December 28, 2009

Al-Qa'idah members - criminals or combatants?

AQAP press release

The recent case of the 23-year old Nigerian who attempted to blow up an American airliner on a flight from Europe to the United States on Christmas highlights a continuing problem that goes back at least as far as the presidency of Bill Clinton. Clinton believed that persons who conduct acts of terrorism are basically criminals and should be handled by the judicial system.

President Obama initially referred to 'Umar al-Faruq 'Abd al-Mutalib as a lone extremist and an "alleged bomber." In fact - as later acknowledged by the President and his confused Secretary of Homeland Security - 'Abd al-Mutalib was trained in Yemen by al-Qa'idah. The poster above is part of a press kit released by al-Malahim, the media branch of the al-Qa'idah in the Arabian Peninsula (AQAP). Note that al-malahim is Arabic for "fierce battles, slaughters."

My translation of the Arabic on the poster:

----The Al-Qa'idah Jihad Organization in the Arabian Peninsula
----The operation of Brother Holy Warrior
----'Umar al-Faruq al-Nijiri

The use of the honorific name 'Umar al-Faruq al-Nijiri, translated as 'Umar al-Faruq the Nigerian, is a common style among al-Qa'idah militants. Often they will use a kunya - Abu ____ is the most common - followed by a geographic designator. That is why you read about many militants with final names al-Masri (the Egyptian), al-Libi (the Libyan), al-Maghrabi (the Moroccan), etc. A good example is Abu Mus'ab al-Zarqawi (Father of Mus'ab, of Zarqa' - a city in Jordan).

It appears that President Obama is reverting to the same Clinton policies that failed to prevent al-Qa'idah from mounting attacks on the two American embassies in Africa in 1998, the USS Cole in Yemen in 2000 and the World Trade Center in 2001. Following the invasion of Afghanistan in 2001, President Bush attempted to have captured al-Qa'idah militants labeled as "unlawful combatants" with no legal rights under the Constitution, nor eligible for protection under the Geneva Conventions. This has been successfully and unfortunately challenged in U.S. courts.

The court did however agree that al-Qa'idah detainees can be tried by U.S. military tribunals, which seemed like a workable compromise. However, in its attempts to put the previous administration (and some of our intelligence officers) on trial, Attorney General Eric Holder has decided to try at least four of the senior al-Qa'idah leadership in federal courts in New York City. With that decision comes the attachment of all legal rights of American citizen - right to remain silent, right to counsel, rules of evidence, etc.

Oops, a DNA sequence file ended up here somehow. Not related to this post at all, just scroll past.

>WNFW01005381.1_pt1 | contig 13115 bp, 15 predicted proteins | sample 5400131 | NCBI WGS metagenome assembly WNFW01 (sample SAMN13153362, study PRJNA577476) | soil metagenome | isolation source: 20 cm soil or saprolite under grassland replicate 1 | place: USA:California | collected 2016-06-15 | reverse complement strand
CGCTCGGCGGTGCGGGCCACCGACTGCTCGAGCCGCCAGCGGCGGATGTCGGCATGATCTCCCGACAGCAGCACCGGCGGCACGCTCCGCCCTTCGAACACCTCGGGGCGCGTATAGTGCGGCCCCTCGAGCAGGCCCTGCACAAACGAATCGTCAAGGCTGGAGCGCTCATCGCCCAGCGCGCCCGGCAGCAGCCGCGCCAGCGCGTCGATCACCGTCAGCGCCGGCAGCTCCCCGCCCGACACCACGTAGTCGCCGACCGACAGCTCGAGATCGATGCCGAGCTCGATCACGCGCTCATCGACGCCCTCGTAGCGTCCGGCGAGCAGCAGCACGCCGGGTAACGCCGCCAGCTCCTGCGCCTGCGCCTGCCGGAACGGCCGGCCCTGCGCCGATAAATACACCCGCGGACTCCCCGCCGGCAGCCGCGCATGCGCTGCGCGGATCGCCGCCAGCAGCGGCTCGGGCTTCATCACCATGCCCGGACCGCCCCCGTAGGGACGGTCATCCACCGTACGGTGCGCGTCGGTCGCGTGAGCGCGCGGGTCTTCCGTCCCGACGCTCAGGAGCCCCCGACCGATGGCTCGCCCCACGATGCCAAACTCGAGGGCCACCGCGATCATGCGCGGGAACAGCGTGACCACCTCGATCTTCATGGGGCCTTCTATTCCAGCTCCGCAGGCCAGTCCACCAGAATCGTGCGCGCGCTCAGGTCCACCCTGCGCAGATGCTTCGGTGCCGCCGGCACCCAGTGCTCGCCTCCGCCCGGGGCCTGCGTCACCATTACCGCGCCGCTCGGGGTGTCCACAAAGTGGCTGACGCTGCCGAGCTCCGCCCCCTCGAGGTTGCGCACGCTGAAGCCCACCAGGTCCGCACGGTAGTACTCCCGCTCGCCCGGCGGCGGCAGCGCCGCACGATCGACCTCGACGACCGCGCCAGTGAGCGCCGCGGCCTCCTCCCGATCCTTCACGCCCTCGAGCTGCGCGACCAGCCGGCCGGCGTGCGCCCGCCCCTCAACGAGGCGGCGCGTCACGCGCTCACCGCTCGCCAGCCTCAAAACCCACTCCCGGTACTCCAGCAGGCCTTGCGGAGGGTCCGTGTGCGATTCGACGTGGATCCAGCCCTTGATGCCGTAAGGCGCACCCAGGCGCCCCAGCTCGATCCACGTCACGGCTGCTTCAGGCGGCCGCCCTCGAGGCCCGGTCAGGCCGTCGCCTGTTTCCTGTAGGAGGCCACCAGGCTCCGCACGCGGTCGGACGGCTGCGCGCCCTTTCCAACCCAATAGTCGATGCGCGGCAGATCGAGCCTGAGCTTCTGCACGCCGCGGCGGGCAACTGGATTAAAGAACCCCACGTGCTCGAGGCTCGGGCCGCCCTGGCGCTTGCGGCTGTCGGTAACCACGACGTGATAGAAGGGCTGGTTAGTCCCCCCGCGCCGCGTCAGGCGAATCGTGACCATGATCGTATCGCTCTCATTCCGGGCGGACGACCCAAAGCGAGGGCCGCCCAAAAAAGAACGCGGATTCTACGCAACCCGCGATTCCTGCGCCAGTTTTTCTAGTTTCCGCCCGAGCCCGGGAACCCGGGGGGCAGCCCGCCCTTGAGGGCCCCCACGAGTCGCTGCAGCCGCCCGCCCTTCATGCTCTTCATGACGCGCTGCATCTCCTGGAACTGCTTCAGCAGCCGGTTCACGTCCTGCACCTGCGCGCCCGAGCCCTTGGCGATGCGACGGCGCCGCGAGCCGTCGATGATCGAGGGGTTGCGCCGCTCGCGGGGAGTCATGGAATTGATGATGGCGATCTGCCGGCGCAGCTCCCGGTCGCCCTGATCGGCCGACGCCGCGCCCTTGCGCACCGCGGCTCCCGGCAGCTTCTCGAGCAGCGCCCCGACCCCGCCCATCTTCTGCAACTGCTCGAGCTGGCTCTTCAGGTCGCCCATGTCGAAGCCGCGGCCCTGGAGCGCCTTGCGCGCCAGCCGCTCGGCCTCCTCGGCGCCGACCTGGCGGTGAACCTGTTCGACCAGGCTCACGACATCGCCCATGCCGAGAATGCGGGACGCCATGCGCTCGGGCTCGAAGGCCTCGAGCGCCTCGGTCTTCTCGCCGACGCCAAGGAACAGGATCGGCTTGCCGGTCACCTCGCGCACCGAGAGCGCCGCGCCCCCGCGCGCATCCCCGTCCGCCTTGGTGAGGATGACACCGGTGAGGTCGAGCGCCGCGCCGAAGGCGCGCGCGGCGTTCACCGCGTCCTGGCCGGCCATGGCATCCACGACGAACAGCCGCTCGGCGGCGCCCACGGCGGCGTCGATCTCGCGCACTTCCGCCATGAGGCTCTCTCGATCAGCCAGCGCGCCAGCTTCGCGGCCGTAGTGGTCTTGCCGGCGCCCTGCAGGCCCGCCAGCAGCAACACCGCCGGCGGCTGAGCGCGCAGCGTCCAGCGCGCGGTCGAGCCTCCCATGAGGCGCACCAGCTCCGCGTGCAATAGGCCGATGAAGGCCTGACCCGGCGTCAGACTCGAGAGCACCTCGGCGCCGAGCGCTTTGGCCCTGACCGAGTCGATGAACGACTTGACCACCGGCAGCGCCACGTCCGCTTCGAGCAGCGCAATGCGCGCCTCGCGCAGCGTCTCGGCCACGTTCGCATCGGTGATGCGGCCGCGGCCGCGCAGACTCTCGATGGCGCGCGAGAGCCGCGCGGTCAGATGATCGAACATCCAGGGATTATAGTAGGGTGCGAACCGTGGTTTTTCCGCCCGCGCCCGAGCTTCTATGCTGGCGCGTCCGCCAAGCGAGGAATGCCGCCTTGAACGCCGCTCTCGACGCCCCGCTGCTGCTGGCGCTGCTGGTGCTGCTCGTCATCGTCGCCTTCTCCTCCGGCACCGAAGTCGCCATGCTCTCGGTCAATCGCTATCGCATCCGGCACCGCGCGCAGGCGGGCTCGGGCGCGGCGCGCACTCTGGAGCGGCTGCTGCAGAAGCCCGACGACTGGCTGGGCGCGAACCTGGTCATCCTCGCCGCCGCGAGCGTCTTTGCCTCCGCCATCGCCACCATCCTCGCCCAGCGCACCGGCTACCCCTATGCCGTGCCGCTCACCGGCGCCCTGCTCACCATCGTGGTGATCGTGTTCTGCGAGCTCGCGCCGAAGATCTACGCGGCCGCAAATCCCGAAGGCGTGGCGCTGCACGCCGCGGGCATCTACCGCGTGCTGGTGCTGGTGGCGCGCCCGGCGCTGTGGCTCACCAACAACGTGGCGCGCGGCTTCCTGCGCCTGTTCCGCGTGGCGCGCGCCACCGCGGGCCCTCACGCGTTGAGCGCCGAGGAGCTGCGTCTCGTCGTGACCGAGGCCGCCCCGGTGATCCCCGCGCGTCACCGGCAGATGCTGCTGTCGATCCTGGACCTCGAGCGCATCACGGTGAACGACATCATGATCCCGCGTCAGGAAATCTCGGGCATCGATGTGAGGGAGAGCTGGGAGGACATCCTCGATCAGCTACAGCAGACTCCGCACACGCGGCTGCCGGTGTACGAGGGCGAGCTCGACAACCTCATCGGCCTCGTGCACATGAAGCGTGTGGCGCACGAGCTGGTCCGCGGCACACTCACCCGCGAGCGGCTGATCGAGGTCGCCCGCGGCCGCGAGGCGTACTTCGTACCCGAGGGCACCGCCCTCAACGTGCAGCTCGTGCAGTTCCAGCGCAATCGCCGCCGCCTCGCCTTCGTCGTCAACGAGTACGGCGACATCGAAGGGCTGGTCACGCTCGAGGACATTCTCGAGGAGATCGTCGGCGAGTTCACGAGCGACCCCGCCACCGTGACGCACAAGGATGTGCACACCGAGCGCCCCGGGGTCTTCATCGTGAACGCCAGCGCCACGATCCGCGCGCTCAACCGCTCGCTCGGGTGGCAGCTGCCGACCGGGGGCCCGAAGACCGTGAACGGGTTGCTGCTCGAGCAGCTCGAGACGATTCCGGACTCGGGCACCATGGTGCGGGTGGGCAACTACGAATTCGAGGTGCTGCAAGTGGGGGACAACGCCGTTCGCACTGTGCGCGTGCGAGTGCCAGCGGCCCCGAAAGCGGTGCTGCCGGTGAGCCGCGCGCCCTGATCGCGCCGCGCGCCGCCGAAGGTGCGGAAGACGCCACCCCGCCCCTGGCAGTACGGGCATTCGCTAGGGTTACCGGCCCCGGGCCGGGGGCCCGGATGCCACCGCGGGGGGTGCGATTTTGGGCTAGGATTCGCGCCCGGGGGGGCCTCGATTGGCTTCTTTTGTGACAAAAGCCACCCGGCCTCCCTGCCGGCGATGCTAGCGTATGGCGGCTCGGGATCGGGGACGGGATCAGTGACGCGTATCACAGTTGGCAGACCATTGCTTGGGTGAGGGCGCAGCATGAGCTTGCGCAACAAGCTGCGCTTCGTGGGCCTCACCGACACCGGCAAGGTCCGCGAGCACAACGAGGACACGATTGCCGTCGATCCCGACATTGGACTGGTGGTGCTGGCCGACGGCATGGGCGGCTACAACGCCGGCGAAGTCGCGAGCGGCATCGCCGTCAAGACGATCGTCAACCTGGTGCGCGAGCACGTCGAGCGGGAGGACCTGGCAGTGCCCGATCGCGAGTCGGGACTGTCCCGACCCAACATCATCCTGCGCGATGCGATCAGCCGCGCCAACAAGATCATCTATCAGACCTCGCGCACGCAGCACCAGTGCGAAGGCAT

The Obama Administration is treating committed enemy combatants as common criminals. The poster above belies that mistaken theory. These people are not common criminals - they are warriors. Misguided by a perverted interpretation of Islam, yes, but warriors nonetheless. They have an organization, a hierarchy, resources, plans and a fervent commitment that far exceeds criminal enterprise. Criminals have a profit motive - these mujahidin (holy warriors) have a political and religious ideology.

These photos show 'Abd al-Mutalib's underwear and the explosives hidden inside. This is not the work of a criminal - this is the work of a committed mujahid, a holy warrior, a terrorist.

'Abd al-Mutalib's underwear

PETN explosive
This amount of the explosive PETN (a major ingredient of the terrorists' preferred explosive Semtex) is more than enough to destroy an airliner in flight - it is more than used by the "shoe-bomber" Richard Reid. Fortunately, PETN requires the use of a strong detonator - the acid used by this terrorist was not sufficient to cause a detonation and only started the PETN on fire. I have lit Semtex with a match (don't ask) - it burns hotly but does not explode.

What is critical in the Clinton/Obama approach is how we can treat people like 'Abd al-Mutalib. Both Clinton and Obama are lawyers and view the world from that particular optic. Evidence, arguments, rules, procedures - and civility. None of those apply to this war in which we find ourselves.

Once we attach citizen's rights to these terrorists, we lose the ability to effectively interrogate them for useful intelligence. Does the President not believe that 'Abd al-Mutalib may be able to provide information on al-Qa'idah personalities, plans, training, capabilities, contacts, procedures, etc.? We need to extract and exploit all we information can from these captured combatants, not allow them to "lawyer up" and deny us the intelligence we need to better defend ourselves.

These militants are not criminals, they are combatants - start treating them like it. 'Abd al-Mutalib should be in an interrogation cell in Guantanamo, not a jail in Michigan.